presents the time usage for the flow front at the edges of the fibre fabrics. Predicted time refers to the ideal saturated flow, and actual time corresponds to the experimental data. shows that the filling time for the unsaturated flow was faster than that for the saturated flow, and the lead time could be obtained for the unsaturated flow. Samples 1 and 2 are both triaxially stitched fibre fabrics but with different injection flow rates. The lead time for sample 1 was 6.1 s and that for sample 2 was 5.7 s. Samples 2 and 3 were both injected with 150 ml/min of oil but have different geometric structures. The lead time for sample 3 was 2.8 s. Samples 3 and 4 are both biaxially woven fibre fabrics injected with oil at 120 ml/min. The lead time for sample 4 was 2.5 s. The varying lead times show that geometric structure is an essential factor that affects unsaturated flow. Sample 5 was injected with resin, and its lead time was 9.8 s. Based on the results of sample 4, we found that viscosity would promote the formation of an unsaturated area, considering that the surface tension of the fibre tows is not changed. The higher the viscosity, the bigger is the capillary number. This would hinder the flow impregnating to the tows. Viscosity may be another essential factor that affects unsaturated flow. These results elucidate the unsaturated flow behaviour of dual-scale fabrics.

Table 2 Filling times for flow fronts.

According to Darcy’s law, a 1D flowing can be expressed as

$$v=\text{-}\frac{K}{\eta}\frac{dP}{dx}$$(5)

However, inlet flow has a constant flow rate,

$$v=\frac{Q}{A}$$(6)

From Equations (5) and (6), we obtain

$$dP=\text{-}\frac{Q\eta}{AK}dx$$(7)

After integrating Equation (7), we obtain

$${\int}_{P0}^{0}dP}=\text{-}\frac{Q\eta}{AK}{\displaystyle {\int}_{0}^{x}dx$$(8)

Based on the constant flow rate, we obtain

$${v}^{t}=\frac{x}{t}=\frac{v}{\varphi}=\frac{Q}{\varphi A}$$(9)

where *v*^{t} is the actual velocity of the flow front. From Equations (8) and (9), we obtain

$$P0=\frac{Q\eta}{AK}x=\frac{\eta}{\varphi K}{\mathrm{(}\frac{Q}{A}\mathrm{)}}^{2}t$$(10)

where *P*_{0} is the inlet pressure. We found that *P*_{0} against time shows linear relation. When the unsaturated flow front arrived at the edge of the fibre fabrics, we continued injecting oil until the fibre fabric was completely infiltrated. Therefore, a final pressure was obtained through our sensor, and the value of this pressure was equal to the ideal saturated flow under the same experimental conditions. The ideal filling time for different samples was also identified. Hence, the diagram of pressure for ideal saturated flow could be illustrated. The inlet pressure data for real experiment were collected by the sensor, and then, the experimental and ideal saturated data were collected. Figure 5 shows the plot of the inlet pressure against time for the different experimental samples. Diagrams a to e represent samples 1–5 in . The triangular line segment represents the saturated flow, and the curve with squares corresponds to the data collected in the experiment. These figures show two significant characteristics. First is that the unsaturated flowing front is faster than the saturated flow when it reaches the fabric edge. Second is that the inlet pressure of the unsaturated flow is always higher than the saturated flow until they both maximally increase.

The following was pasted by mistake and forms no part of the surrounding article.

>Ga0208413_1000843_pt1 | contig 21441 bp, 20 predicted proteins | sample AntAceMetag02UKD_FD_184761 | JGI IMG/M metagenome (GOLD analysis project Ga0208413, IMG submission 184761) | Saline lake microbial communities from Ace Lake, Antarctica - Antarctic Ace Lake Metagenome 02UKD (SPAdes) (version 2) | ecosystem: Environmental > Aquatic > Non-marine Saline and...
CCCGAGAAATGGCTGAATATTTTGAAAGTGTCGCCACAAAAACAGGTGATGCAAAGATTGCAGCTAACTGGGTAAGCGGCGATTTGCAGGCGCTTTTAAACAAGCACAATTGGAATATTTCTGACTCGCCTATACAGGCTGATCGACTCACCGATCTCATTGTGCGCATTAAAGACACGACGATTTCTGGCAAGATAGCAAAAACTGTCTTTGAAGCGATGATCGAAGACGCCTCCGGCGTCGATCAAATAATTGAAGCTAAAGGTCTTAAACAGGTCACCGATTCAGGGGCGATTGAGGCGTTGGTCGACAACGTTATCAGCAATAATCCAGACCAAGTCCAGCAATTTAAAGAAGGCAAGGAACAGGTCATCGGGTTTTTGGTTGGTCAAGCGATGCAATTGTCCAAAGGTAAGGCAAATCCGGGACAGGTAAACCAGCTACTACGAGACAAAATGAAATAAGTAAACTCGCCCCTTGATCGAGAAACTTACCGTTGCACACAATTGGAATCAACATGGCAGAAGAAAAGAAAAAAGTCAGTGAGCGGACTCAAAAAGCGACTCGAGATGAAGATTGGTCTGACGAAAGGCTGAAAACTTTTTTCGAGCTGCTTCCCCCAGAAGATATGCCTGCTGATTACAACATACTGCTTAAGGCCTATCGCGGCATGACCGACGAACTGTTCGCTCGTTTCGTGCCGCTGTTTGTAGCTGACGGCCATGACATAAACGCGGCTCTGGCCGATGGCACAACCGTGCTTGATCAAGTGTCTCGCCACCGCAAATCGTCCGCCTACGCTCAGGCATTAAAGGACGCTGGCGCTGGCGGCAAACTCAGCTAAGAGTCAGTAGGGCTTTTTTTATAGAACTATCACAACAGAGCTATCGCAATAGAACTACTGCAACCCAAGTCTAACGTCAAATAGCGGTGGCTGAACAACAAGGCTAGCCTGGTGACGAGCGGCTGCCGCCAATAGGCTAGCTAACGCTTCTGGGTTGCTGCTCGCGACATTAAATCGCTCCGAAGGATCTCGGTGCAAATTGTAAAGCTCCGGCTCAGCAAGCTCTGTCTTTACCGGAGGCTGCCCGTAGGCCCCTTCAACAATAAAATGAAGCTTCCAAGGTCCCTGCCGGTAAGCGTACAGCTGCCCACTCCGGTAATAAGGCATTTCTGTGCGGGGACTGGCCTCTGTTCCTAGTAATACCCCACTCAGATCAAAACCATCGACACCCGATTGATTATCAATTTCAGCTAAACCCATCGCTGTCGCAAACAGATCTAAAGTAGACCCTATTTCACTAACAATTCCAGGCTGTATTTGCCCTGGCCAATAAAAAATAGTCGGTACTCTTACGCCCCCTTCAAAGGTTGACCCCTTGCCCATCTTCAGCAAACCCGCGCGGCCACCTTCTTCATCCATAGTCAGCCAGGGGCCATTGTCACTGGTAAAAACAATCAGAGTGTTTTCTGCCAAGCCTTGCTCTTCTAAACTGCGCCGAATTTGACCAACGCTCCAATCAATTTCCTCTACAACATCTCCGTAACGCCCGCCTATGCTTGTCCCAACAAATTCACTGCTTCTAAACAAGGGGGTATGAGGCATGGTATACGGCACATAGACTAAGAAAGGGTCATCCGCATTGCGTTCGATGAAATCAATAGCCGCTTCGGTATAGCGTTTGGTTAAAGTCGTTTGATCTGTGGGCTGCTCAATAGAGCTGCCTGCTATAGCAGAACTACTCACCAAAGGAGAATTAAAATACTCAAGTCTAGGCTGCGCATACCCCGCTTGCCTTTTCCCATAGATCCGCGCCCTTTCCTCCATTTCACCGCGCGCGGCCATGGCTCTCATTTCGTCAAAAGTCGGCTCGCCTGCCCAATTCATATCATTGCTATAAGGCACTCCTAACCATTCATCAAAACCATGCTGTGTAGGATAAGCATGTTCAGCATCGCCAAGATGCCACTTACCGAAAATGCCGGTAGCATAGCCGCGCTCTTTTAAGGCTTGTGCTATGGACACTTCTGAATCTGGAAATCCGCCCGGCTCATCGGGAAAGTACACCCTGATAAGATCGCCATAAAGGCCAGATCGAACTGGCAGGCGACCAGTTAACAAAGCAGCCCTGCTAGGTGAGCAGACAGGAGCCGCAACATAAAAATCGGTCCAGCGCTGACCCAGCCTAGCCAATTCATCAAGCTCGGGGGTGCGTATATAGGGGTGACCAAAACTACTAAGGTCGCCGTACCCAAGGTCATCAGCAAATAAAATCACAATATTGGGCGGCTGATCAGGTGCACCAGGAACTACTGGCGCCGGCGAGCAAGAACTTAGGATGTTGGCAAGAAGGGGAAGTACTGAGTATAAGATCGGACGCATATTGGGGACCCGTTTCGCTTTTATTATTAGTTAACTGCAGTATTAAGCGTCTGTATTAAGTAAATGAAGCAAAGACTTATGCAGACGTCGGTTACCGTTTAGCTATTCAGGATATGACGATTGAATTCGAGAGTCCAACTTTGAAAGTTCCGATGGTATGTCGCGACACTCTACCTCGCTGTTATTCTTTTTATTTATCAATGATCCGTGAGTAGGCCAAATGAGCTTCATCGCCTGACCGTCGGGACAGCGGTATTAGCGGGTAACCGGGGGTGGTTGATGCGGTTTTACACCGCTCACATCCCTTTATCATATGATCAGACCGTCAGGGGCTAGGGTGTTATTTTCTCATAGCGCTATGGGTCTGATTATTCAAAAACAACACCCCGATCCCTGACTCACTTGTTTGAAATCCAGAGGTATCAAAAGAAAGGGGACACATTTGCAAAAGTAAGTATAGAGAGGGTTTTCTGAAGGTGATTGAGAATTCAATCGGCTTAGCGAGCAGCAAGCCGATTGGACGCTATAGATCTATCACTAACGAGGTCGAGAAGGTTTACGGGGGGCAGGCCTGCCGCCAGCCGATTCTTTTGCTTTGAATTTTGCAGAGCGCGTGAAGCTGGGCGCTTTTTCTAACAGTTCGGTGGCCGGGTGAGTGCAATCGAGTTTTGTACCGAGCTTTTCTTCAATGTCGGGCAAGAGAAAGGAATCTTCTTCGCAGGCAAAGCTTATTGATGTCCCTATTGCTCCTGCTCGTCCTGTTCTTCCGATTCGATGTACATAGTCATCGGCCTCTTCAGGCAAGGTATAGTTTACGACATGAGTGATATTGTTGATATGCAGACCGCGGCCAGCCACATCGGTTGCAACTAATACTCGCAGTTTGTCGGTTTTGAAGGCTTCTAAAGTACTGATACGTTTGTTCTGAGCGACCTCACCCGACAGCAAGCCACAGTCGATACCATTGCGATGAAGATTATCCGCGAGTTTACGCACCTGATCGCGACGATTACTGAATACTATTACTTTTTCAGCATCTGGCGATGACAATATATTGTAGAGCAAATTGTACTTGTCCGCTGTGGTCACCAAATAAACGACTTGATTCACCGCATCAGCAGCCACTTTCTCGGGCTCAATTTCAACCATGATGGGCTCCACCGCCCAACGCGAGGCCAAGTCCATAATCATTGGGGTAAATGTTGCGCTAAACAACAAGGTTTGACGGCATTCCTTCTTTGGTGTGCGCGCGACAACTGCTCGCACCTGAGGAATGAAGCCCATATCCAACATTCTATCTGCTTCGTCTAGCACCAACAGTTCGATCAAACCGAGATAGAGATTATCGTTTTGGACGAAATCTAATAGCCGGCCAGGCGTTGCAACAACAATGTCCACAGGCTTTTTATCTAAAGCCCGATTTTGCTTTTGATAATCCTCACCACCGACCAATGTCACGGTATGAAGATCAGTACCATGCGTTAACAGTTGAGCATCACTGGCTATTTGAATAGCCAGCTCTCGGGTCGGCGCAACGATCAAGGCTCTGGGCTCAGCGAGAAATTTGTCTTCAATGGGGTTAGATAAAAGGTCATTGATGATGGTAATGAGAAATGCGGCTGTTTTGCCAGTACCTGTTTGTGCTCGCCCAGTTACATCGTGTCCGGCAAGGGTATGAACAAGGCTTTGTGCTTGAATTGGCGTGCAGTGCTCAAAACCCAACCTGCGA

Figure 5: Plot of inlet pressure against time for different cases.

To verify the mechanism of this unsaturated flow, the filling process was divided into three parts according to their pressure characteristics. The unsaturated area was rapidly generated in the first stage (Section A). The resistance of the inside tows was higher than that of the macropore between tows because the scale of the macropore was significantly higher than that of the micropore. The fluid only filled the macropore, and only macro flow was observed. Thus, the true porosity was smaller than the theoretical porosity listed in . This finding is the main factor causing the inlet pressure to be higher than the theoretical value. In the present section, the unsaturated flow and length of the unsaturated area rapidly increased in a short period. The inlet pressure plotted in Figure 5C and D against time exhibited linear relation. This result was caused by the geometric structure of the fibre fabrics. Samples 3 and 4 were biaxially woven; their gaps were homogeneously distributed, and both have high densities. In addition, sample 5 was biaxially woven, but the pressure nonlinearly increased because the injection medium was resin, which is more viscous. Comparing samples 1 and 2, triaxially stitched fabrics have low densities and evident large gaps between the fabrics. These gaps appear disordered. Therefore, Figure 5A and B shows a nonlinear increase.